On the first run out of Tewkesbury I saw a crowd of marshals standing at the side of the road – they were clearly marshalling a road race. Brian Newton, a fast vet time trialler who rode the OCRC 10 I organised last week, was amongst them. I said hi (I looked up the race, it’s the Echelon Cycles BC road race). The route turned south for Chepstow here, into a rising southerly breeze. I found the climb up Yat Rock as hard as ever, but I’ve realised over the last few years that over a long ride you gain little from pushing hard on a climb, and can gain more by twiddling uphill in your lowest gear, not trashing your muscles so you can push harder for longer on the flat and on drags.

I had a good stop at the Tesco garage in Chepstow, ate a sandwich and some chocolate, and topped up my bottles with Lucozade and water. I had a text from Mark Jones – he’d done 19:59 on the U47 – A new helmet visor helped with the aerodynamics, cool. I texted home, let Jules know I was doing OK. The sun was out and there was a nice crosswind for the next section. After the Yat Rock experience I didn’t find the climb to the Somerset Monument so bad this time around. A steady ride to Malmesbury, I stopped briefly here to double-check that I didn’t need to collect a reciept, and dumped a few spare bar wrappers in the bin. I was running out of water again, but figured I could get to Membury OK.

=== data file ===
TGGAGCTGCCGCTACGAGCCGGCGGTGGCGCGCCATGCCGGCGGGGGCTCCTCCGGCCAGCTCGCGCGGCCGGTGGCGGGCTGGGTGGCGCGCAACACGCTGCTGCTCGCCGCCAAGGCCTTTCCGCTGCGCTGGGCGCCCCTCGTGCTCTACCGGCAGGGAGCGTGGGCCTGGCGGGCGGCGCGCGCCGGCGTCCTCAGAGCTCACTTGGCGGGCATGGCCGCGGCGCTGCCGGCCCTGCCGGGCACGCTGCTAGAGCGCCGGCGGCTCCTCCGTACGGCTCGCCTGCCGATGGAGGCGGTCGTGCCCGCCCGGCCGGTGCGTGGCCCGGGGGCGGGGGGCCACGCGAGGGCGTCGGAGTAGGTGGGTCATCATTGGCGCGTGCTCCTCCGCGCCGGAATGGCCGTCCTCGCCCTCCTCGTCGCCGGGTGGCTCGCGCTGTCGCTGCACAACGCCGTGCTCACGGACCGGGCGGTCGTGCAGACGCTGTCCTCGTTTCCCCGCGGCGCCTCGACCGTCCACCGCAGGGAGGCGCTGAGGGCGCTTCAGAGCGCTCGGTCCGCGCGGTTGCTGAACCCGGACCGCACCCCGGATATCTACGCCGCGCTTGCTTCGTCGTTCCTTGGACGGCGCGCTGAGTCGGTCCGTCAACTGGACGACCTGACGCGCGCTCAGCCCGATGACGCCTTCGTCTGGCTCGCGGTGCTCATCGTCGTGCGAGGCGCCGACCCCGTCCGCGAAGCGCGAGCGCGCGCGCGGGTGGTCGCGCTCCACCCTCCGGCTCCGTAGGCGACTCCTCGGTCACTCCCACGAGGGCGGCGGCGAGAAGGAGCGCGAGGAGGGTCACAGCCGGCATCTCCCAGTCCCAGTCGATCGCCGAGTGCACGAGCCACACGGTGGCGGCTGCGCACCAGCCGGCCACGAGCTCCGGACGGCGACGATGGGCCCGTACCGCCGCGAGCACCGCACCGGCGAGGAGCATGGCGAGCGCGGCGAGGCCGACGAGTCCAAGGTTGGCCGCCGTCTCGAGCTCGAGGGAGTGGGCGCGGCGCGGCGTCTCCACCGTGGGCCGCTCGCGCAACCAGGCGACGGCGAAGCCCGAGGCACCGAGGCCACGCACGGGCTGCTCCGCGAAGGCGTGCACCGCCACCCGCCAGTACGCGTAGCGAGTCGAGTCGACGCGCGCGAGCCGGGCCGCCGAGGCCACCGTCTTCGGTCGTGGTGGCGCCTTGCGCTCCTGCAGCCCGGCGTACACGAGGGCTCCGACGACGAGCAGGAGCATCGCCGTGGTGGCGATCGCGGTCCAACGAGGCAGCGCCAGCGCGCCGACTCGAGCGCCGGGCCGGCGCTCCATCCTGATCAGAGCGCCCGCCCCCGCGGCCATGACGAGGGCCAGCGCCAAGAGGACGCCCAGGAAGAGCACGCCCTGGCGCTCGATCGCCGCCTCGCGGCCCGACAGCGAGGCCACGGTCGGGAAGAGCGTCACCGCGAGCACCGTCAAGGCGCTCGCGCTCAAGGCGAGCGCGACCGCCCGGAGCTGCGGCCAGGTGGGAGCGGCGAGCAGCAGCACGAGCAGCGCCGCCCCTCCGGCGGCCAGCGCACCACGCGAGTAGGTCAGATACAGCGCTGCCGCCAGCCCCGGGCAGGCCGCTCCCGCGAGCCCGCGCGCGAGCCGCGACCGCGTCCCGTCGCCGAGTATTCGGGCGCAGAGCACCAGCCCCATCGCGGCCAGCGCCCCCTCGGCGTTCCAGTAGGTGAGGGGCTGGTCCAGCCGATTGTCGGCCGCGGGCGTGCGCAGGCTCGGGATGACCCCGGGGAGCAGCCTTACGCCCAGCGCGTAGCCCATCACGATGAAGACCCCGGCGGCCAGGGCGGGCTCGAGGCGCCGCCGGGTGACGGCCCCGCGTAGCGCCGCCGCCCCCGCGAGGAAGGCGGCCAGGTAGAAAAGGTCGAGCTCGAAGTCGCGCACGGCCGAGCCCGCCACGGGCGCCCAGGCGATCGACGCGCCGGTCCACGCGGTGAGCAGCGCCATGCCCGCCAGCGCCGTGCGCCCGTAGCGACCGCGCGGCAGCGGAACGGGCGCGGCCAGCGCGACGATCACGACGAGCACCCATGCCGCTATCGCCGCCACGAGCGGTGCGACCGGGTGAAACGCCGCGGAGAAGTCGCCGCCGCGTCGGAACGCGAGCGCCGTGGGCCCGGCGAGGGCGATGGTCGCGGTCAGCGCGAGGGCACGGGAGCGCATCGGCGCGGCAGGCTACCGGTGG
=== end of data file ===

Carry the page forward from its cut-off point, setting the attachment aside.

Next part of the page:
Nevertheless, after the long climbs to Membury services, I was feeling a bit dehydrated and stumbled getting off – and back on – my bike. I managed to cut a finger on a brake lever with my stumbling but was able to swap the plaster I already had on another thumb and it was OK after that. I took the lanes to Henley, a steep climb after the A338 was hard, and a couple of others also testing. There was a large bar of Aero lying by the side of the road up the stiff climb out of Hampstead Norreys. Only the first line of chocolate squares was gone, the rest was still in the wrapper. After +340km, I was sooooo tempted to pick it up!

I was starting to get the first indication of “hot foot” (a pain under the ball of the foot, common in long distance riders – my new Look Keos seem to be bringing it on), so at a set of red traffic lights in Henley I stopped to stamp my feet on the ground. The air was getting cooler though, and on the ride back to Chalfont St Peter, the pain subsided somewhat. I had to stop again just before Marlow to plug in my front dynamo light and put my armwarmers and gloves back on, and from there it was just a steady plod in the growning dusk/darkness through the lanes from Beaconsfield back to Chalfont St P, where I picked up hole-in-the-wall receipt for my final control.

I packed the bike away, texted home, texted Chris the organiser to let them know I’d finished OK, and then went to a garage on the A40 to pick up a snack and a pint of milk before driving back to Oxford for a welcome chat with Jules, and some tea and Marmite toast.

[EDIT: On the yacf.co.uk thread about this ride, “JJ” has written:

“Oranj amounted to a mythical rider, leaving no trace of his passing beyond a sense of awe and the slight disturbance to the fabric of space/time that results from a body moving at near light speed.”

I kinda like that!]